Simon Starling, one of the most audacious artists in the international scene, has a choice position in this new cultural year at the museum. With a double project which extends from the MAC/VAL in Vitry-sur-Seine to the Parc Saint Léger Art Centre, the 2005 award-winner of the Turner Prize has designed his first two-part monographic exhibition in France. Benefiting from two spaces, he pursues a work focused on transformations, metamorphoses, creating new exchanges, from material to the object and from the substance to the form, or even from one place to another place.
Simon Starling excels in the art of re-interpretation, producing a backcloth for a new social analysis, indicating the ecological, economic and cultural consequences of mobility factors caused by globalisation. This exhibit is jointly initiated by the Mac/Val and the Parc Saint-Léger and the French public is excitedly awaiting its opening! For over fifteen years, Simon Starling reconsiders the history of shapes and questions the notions of value, manufacture and the status of objects. His sculptures, installations and travels focus around acts of transformation and blending in situ. By methodically breaking down matter and context, Simon Starling reorganizes unexpected bonds between fields which are seemingly incompatible, with remote impermanence. For his first two-part monographic exhibition in France, the artist unravels his thoughts on what’s at the heart of current events.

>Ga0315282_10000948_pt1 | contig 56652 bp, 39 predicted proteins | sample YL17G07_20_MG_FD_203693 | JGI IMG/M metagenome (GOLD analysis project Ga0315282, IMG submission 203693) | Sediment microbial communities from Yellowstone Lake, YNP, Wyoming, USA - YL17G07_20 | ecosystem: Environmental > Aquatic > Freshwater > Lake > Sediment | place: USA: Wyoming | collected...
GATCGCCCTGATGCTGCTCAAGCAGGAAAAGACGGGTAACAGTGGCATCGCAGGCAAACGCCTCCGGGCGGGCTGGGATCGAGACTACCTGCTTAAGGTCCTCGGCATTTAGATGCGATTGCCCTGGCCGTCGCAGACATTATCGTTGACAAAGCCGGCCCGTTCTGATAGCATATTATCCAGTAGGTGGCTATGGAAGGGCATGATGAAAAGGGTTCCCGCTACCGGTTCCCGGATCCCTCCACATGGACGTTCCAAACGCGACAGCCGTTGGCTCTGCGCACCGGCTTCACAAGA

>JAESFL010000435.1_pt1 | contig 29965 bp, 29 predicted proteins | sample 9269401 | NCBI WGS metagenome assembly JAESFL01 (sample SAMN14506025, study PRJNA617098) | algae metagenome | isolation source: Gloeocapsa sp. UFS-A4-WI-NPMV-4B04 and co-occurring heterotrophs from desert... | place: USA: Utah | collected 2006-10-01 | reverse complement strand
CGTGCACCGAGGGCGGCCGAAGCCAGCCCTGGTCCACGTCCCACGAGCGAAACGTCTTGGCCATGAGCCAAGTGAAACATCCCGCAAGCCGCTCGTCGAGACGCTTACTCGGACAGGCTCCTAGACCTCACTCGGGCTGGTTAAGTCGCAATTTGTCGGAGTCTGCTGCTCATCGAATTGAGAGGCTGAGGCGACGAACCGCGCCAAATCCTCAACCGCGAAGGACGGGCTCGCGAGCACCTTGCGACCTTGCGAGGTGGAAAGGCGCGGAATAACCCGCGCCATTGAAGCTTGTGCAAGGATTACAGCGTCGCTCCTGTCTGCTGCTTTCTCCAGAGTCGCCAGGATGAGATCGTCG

At the Val-de-Marne Contemporary Art Museum, this exhibition is laid out like the principle of transformation, playing with the picture and its double. One thing is always leading to another – one of Simon Starling’s driving forces – and this movement becomes the basis of his work. Documentary and fictional evidence is revealed and blends with his encyclopaedic archival work which successfully manages to be neither didactic nor overwhelming. The narrative structure holding the exhibit’s frame together is far from being straight – but answers more to the principle of re-interpreting, allowing for the artist to materialize his progression. The visitors are thus guided through a poetic universe, transcending the visible severity of his work. In this game of successive happenings combined with a mirroring exercise, the Mac/Val visit will surprise you with each work you see, revealing new facets to Simon Starling’s work– the visitor then travels along the path of re-interpretation, trying to find an ever-fleeing meaning. Whether it is in the museum or in the Parc Saint-Léger – which is hosting the second part of his project, the artist displays objects from the past. His contextual art consistently sparks the delivery of a narrative style, the works are closely tied to associated stories. Rock Raft, Flaga or even Three White Desks all have their own individual stories. Starling is able to remodel the pure context of these stories and our experience is suddenly shattered.